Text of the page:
Transpiration decreases as air becomes drier.
At low air humidity, a plant closes its stomata to prevent transpiration. The action also decreases photosynthesis
Photosynthesis of a tree canopy is driven or influenced by
air temperature (T).
soil moisture (REW).
photosynthetically active solar radiation (PAR).
air humidity (VPD).
the total leaf area (LAI).
Almost half of the total biomass of a tree may be allocated to the roots.
Plant respiration captures CO2.
Unlike photosynhesis, plant respiration captures atmospheric oxygen and releases carbon dioxide.
Leaf area increases with stand age, resulting in a decreasing rate of photosynthesis in the stand.
An increment in leaf area increases also the photosynthesis of a tree stand. However, the relationship is saturating.
In general, the more carbon dioxide that is available to the plant, the faster the rate of photosynthesis - if other factors are favourable.
Photoinhibition means the decrease in photosynthesis due to
exposure to high temperature.
exposure to excess of light.
exposure to shortage of soil moisture.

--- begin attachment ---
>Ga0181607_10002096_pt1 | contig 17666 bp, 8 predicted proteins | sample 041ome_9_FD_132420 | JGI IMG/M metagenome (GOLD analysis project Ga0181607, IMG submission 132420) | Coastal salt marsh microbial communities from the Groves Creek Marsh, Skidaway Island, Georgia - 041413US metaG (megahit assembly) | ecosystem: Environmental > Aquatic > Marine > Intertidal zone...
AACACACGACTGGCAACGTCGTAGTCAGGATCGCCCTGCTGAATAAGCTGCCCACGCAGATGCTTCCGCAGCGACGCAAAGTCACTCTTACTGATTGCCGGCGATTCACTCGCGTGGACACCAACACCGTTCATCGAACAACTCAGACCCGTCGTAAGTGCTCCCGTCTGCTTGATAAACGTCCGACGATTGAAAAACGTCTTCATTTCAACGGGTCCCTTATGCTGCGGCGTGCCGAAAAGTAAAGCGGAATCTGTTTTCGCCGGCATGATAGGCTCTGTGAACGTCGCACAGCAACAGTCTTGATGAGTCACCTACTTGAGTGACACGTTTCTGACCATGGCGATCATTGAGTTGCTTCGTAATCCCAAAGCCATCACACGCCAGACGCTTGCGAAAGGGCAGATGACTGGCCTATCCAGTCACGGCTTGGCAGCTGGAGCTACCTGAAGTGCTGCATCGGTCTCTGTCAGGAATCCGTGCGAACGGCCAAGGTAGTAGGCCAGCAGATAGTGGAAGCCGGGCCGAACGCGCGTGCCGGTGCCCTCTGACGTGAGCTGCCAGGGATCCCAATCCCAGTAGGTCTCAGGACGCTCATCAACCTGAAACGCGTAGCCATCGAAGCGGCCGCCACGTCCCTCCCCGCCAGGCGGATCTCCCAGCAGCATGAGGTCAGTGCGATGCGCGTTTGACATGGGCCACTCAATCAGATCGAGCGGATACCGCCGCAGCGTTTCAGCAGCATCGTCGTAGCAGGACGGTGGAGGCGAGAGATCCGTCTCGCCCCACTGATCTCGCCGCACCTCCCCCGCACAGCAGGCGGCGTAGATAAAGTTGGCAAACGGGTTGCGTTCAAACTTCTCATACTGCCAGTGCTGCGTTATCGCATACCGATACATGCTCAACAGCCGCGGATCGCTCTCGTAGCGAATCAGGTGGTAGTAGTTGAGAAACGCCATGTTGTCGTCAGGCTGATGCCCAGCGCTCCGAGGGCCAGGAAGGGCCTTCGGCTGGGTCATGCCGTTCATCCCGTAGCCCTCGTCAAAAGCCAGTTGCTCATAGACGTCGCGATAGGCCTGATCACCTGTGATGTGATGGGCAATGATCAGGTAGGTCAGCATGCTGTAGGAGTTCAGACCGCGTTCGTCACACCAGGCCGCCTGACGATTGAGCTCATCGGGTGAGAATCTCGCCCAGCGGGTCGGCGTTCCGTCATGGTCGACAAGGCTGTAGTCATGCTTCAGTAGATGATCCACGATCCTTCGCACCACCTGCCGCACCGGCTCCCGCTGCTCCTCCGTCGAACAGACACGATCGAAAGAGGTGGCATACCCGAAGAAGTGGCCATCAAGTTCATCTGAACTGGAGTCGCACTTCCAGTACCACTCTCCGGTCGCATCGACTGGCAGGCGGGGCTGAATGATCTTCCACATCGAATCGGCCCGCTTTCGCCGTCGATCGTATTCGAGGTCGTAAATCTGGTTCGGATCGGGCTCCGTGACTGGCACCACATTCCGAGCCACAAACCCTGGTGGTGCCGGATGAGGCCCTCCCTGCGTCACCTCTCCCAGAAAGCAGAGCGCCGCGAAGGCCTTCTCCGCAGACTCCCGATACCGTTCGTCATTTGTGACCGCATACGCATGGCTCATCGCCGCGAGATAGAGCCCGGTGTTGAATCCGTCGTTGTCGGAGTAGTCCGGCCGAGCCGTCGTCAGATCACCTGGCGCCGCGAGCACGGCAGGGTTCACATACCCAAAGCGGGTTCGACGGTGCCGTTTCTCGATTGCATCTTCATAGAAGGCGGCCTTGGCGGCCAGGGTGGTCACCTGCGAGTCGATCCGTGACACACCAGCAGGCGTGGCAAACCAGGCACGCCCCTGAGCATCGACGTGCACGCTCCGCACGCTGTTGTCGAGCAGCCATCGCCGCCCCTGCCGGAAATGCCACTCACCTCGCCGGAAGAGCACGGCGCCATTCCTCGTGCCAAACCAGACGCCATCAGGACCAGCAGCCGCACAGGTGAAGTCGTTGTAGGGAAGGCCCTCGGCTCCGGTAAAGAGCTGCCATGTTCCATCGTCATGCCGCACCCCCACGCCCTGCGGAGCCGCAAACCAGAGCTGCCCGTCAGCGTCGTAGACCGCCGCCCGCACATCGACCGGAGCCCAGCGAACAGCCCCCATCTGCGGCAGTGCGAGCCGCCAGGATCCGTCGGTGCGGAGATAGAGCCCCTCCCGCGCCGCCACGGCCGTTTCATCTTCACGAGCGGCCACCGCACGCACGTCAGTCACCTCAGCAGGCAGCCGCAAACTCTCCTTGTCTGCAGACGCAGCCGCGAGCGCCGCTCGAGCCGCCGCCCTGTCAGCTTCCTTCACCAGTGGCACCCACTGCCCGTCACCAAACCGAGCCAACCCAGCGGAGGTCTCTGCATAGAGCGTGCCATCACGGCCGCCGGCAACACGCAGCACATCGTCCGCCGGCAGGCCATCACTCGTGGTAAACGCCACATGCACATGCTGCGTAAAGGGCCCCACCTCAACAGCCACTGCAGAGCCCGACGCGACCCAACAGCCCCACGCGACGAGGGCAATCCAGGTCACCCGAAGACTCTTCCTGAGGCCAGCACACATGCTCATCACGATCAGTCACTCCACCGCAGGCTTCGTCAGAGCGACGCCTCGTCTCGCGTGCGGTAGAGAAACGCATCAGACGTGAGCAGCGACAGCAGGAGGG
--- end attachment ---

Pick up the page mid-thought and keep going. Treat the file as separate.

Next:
exposure to excess of CO2.
exposure to high temperature
exposure to shortage of soil moisture
exposure to excess of light
exposure to excess of CO2
The annual cycle of photosynthesis mainly follows
the changes in light.
the changes in air temperature.
the changes in CO2 concentration.
the changes in soil temperature.
Carbon capture is performed by the green parts of plants via photosynthesis.
Plants open its stomata to avoid losing too much water.
Plant closes its stomata to avoid losing too much water.
High soil moisture leads to decreased photosynthesis.
In boreal upland forests, low soil moisture decreases the rate of photosynthesis.
Carbon becomes locked as part of the accumulating plant biomass as plants grow.
What is the source of carbon that is assimilated in photosynthesis?
The rate of respiration decreases with temperature.